Sunday, June 24, 2007

Gay Hispanics' added pressures - Cultural, religious issues create special set of obstacles
BY ESTHER J. CEPEDA Staff Reporter
Copyright by The Chicago Sun-Times
June 24, 2007

It's tough enough being gay, lesbian, bisexual or transgendered. Add being Hispanic, and the rainbow that has represented the diversity of the queer community for years gets even more colorful.

"There is a double stigma," says Tania Unzueta, executive producer of "Homofrecuencia," a bilingual gay radio program launched in 2002 that broadcasts from Pilsen on Radio Arte, a community radio station.

"When you are gay, lesbian, bisexual or transgendered and Latino, you are faced with certain obstacles that others are not. So we're trying to create a space in this movement where we can embrace that we're proud to be both."

While coming out of the closet is never easy, an increasingly gay-friendly Latin American culture is making its way to the United States. Regions in Argentina and Brazil officially recognized same-sex civil unions years ago, and most recently Mexico City has joined the club. They are paving the way for more accepting attitudes within long-established communities who accept new immigrants every day.

'Very loving homophobia'
Even still, coming out in the Hispanic community has its own set of cultural challenges that others don't face as much -- religion being a major factor.

Though overwhelmingly Roman Catholic, the Hispanic community in the United States is increasingly turning to other branches of Christianity, where some of the teachings are no less strict regarding biblical references to homosexuality.

"Religion makes it that much harder to come out. The big stereotypes about AIDS and sinfulness come very directly from the church," said Unzueta, 23, a Little Village resident who came out to her family when she was 17. "For our parents, there's this really big fear we're going to actually go to hell.

"It's something that's very real, but it's a very loving homophobia."

Ethnicity and the country's continuing struggle with immigration take their toll on Chicago's burgeoning Hispanic gay community, as well.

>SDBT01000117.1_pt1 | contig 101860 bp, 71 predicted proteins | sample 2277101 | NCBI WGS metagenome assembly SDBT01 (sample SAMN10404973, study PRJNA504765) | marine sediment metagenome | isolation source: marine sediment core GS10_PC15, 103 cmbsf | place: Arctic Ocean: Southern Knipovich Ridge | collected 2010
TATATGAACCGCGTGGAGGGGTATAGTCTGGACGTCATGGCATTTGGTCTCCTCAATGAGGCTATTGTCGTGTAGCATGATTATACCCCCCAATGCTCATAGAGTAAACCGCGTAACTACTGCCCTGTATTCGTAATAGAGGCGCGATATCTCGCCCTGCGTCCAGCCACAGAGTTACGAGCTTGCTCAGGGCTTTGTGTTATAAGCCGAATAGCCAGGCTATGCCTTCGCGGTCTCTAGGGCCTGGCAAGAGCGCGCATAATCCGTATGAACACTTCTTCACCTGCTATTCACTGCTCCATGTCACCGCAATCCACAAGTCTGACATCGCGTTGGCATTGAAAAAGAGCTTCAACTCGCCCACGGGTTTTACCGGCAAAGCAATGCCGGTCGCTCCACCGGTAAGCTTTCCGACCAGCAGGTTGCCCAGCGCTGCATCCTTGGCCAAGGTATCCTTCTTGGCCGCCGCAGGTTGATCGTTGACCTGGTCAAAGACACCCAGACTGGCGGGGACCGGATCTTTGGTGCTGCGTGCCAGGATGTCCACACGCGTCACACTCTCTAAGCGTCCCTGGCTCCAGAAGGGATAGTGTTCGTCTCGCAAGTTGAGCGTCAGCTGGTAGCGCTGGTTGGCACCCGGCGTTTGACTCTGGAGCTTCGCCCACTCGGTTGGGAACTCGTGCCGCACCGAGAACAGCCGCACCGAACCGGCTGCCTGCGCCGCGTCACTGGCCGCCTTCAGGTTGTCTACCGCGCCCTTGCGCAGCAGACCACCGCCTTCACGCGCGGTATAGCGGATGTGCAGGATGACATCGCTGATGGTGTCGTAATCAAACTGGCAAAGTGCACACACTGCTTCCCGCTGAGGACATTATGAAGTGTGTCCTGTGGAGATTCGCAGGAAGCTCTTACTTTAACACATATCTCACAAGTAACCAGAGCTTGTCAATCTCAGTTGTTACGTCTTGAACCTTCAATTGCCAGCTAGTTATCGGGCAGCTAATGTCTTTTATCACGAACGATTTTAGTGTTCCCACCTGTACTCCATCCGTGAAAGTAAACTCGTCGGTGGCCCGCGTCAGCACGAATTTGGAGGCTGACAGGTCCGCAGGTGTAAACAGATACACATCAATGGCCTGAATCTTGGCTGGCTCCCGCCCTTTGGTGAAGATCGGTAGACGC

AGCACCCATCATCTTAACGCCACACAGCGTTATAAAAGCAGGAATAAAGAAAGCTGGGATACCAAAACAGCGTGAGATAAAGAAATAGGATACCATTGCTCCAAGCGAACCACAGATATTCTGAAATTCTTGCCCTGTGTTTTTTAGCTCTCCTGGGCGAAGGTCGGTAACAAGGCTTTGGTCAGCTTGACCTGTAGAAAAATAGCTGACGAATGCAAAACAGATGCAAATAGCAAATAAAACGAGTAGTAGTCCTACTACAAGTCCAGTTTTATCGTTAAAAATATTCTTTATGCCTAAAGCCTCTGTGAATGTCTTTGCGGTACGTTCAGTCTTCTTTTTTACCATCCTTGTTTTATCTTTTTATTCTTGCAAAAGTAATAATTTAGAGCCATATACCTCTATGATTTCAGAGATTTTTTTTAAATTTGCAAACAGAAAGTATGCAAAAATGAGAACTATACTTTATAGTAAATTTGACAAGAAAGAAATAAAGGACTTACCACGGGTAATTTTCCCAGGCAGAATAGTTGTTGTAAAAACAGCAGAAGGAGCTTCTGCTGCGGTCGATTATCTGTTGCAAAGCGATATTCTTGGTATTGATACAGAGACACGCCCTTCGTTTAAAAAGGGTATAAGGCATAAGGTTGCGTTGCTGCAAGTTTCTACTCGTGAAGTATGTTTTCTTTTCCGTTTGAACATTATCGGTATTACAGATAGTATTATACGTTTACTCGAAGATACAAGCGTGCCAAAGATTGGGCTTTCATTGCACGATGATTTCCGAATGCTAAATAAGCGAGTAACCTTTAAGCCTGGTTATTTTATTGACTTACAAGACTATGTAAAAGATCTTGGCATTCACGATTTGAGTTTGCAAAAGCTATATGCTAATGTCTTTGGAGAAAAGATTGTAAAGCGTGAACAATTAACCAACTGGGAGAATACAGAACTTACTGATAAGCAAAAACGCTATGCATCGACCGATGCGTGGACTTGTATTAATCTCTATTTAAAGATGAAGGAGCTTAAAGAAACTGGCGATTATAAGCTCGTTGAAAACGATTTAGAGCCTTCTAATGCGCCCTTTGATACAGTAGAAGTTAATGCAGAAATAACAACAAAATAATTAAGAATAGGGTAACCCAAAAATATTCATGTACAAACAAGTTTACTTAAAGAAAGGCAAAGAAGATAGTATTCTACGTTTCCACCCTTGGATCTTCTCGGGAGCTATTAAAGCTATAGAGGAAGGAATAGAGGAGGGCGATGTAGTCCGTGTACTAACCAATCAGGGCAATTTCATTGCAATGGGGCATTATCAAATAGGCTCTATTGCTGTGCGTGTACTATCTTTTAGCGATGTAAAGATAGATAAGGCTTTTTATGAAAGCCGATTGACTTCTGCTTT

"When you look at Chicago as a whole, our demographics are changing," said Jorge Valdivia, a trustee of the Association of Latino Men for Action, a North Side advocacy and support group for gay/bisexual men, one of three Chicago gay Hispanic groups. A national GLBT group is in the works.

"I want the gay community to take a hard look at itself -- what is it doing to serve an increasingly monolingual community that doesn't speak English and is in dire need of services? When you're GLBT and only speak one language, it's hard."

Divided passion
Unzueta also feels the distinct pull of having to divide her passion between struggling for immigrants' rights and for gay rights. While there are no concrete estimates of the number of Hispanic homosexuals and bisexuals in the United States or in Chicago, Unzueta said "I'm not exaggerating, we're everywhere."

All three of the Hispanic organizations came together to march for immigrants' rights in May. "It's a triple whammy," she said, "with the focus on immigration this year, we're feeling it two times."

Comfort level in Pilsen
Social stigma, religion and language barriers aside, geography is also behind the push to go mainstream. Everyone knows the epicenter of Chicago's gay community is trendy Boys Town on the North Side, but gay Hispanics seeking a culturally friendly community are increasingly looking south to Pilsen.

The National Museum of Mexican Art has proved an anchor for the three groups, even hosting the first Hispanic lesbian wedding in 2003 and "Noche de Arco Iris" (Rainbow Night) in 2004, the first Latino queer prom in the country. It was also a sponsor of the 2006 Gay Games.

"The museum sends a clear message that we're working closely with them," said Valdivia. "What happens in Pilsen, in Chicago's Hispanic community, sends a message to the rest of the country."

The Pilsen community provides a comfort level not found anywhere else. "There were no spaces, physical or otherwise, where there were GLBTs who spoke mainly Spanish," said Unzueta who, along with the rest of the Homofrecuencia and Radio Arte staff, will participate in today's Pride Parade.

"It's very difficult, I feel like if you're white and gay, you can go to the North Side, but we've [Hispanics] found each other and formed our own family."

"It's not all bad," she said, smiling. "I love being gay and Latina. I wouldn't take it back for a second."


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